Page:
And I left the label in 2016. I was blessed to be able to walk away, clean hands, no bail over my head. And I told myself that I wanted to dive deeper. If I was going to do this now, I don’t want to be one of those artists that just leaves a label and goes right to another one. It took me about a year and a half to really mentally get back in the space where I wanted to create because I found the purpose again.
It’s almost like I got back to that person, that kid who was on 98th, right? But now, it’s like you know when someone tells you, “What would you do differently if you could go back?” I have that opportunity right now in front of me. I’m able to restart knowing what I know now. So, going back to that kid, but giving him the knowledge and the experience now. I’m fearless again. Now, I’m confident again. But now, I’m also knowledgeable, you know?
I took that, and I said, “I’m going to start my own label. I’m going to sign myself. If I partner with another label, with another entity, great, but that’s exactly what it would be. A partnership now.” And when I started working on music again, and I started to dive back in for real, I started to notice something about the records. And I was like this has a feeling to it. I was producing it, I was writing it now. All of these different things that I wasn’t doing in the beginning.
And it brought me to the name. It was like this is 98th. This is home. Because I was trying to ask myself like, “How do I say rebirth without saying rebirth?” You know what I mean? You got people who’ve used the title, you got people who abuse the title, and how do I say I’m reintroducing myself?
I was driving down 98th one day, and I was just looking at the sign, and I’m like, “98th, that’s rebirth.” This is where it all started. This is where it began for me. Why not come back and say, “Okay, before we go any further, this is the start point now, 98th and MacArthur.” This is where I learned everything about myself. This is where I got into all my trouble, and I got myself out of all my trouble.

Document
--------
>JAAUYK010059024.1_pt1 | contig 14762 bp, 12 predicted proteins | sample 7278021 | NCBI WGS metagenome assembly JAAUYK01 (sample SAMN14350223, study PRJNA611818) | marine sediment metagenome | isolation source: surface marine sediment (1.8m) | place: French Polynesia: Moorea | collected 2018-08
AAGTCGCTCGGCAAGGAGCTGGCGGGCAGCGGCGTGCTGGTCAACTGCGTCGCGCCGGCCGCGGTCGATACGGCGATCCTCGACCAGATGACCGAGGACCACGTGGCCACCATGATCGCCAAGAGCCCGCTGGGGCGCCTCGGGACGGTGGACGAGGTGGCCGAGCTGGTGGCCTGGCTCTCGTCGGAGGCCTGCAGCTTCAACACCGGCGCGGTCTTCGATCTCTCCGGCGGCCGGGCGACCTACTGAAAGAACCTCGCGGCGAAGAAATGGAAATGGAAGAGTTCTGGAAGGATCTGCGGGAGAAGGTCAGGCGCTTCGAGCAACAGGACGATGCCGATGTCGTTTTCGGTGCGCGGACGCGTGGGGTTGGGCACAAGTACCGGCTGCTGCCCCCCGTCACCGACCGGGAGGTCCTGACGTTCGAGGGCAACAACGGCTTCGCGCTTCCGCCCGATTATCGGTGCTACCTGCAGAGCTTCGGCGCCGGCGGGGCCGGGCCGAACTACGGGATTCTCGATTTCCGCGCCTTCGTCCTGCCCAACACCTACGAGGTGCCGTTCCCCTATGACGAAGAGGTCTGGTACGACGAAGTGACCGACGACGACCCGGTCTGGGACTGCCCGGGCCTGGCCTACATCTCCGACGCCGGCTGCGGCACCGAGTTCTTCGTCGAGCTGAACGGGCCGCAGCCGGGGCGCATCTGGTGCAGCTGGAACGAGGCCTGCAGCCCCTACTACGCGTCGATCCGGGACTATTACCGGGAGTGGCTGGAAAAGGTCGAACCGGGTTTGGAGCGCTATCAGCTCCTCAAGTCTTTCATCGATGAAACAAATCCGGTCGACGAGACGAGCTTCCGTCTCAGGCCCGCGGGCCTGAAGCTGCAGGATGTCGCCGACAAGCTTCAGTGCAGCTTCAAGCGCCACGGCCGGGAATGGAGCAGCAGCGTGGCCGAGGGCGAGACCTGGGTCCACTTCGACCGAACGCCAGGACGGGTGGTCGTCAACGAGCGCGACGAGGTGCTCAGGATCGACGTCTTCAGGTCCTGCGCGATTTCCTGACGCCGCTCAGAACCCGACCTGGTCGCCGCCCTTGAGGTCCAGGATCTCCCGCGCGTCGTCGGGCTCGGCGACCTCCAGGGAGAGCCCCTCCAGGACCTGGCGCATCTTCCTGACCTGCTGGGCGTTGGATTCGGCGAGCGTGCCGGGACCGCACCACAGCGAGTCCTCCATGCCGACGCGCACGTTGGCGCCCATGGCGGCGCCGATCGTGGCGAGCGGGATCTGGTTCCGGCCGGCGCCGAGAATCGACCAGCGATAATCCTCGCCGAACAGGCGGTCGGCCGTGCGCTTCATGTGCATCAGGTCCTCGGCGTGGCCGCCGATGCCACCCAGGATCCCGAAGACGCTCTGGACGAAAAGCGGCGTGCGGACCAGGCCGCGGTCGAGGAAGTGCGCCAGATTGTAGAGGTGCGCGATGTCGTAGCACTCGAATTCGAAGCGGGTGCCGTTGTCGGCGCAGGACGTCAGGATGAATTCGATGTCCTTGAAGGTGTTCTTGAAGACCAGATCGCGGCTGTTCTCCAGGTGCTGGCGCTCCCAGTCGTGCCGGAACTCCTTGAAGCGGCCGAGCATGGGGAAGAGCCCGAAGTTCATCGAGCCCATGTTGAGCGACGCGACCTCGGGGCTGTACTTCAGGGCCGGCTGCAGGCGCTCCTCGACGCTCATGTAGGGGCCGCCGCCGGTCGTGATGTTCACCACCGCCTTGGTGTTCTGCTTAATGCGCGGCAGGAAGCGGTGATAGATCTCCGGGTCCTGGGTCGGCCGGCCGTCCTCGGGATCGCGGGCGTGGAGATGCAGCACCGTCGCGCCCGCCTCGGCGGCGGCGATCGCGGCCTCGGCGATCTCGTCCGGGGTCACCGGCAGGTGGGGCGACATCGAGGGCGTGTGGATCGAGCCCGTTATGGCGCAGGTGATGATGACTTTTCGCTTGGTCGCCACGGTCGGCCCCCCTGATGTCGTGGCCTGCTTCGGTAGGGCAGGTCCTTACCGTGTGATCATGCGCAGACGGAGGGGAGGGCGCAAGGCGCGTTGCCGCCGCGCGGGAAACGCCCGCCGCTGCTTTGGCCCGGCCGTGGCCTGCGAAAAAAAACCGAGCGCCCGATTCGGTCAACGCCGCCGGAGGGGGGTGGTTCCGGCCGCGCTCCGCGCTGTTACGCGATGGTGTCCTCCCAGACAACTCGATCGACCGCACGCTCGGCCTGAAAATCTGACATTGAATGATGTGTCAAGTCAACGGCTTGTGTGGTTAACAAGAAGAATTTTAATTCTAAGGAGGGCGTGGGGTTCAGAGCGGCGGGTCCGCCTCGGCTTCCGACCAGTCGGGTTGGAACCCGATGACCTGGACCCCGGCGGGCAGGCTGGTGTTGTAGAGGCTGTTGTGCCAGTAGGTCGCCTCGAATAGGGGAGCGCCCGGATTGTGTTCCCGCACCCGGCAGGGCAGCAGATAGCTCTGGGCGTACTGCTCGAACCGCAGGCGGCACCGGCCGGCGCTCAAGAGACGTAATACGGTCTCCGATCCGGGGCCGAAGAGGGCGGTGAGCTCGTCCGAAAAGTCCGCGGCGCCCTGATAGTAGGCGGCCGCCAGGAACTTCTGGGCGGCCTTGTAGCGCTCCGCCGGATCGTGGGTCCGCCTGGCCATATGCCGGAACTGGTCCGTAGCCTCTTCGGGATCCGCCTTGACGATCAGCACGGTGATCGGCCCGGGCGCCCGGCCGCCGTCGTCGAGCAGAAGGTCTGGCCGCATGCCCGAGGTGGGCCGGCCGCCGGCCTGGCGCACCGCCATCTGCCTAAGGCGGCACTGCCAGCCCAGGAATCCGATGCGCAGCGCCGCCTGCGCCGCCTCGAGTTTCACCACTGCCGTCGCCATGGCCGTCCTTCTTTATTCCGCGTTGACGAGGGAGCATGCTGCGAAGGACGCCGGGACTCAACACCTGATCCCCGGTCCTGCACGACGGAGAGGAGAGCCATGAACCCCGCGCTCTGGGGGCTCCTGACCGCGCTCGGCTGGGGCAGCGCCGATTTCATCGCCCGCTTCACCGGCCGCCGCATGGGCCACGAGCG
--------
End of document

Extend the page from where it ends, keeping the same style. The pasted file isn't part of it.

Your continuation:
So, it’s almost like it was just so symbolic to me. It was just a symbolic place for me, and I feel like I didn’t want to name the album something that could cause a debate or could cause anything other than confusion. I wanted you to be like, “Well, what is 98th? Is 98th like, are you the 98th artist in the world? I don’t know. What is it?”
It sounds like you were in ‘the machine,’ to call it something, and now that you’re free, you’re happier. There may be a risk to that, but it seems you’re happy to take that risk.
I think because the reward is greater than the risk. You know? You think about it, a lot of artists, independent, that title scares them because of that. It scares them because I have to be independent, and you realize that there are a lot of people who just aren’t independent in this world, period. They depend on other people. And that’s what I was doing. I depended on management, I depended on the label, I depended on people to do things that I could have done.
I’ve always been sort of a rebel. I’ve always been someone who was willing to fight, right? But I’m also someone who knows when to kickback. And on the labels, I was always just like, “Look, this is what you guys do, right? So, do it. I’m going to let you do it, you know?” And I got so comfortable saying, “Yeah, I just sing. That’s what I do. This is all I’m good at.” And then, you realize, wait a minute, no.
2019 was such a time for me to really get on myself. Put some fire under my own I’m used to procrastinating. I’ve always been since high school. I think we all have a problem with it. I’ve always been used to procrastinating. I was so good at studying for a test the night before. I was so good at doing the homework 10 minutes before class. But when you get into life, and you start bringing those trades in, it’s not healthy, it’s not good for you.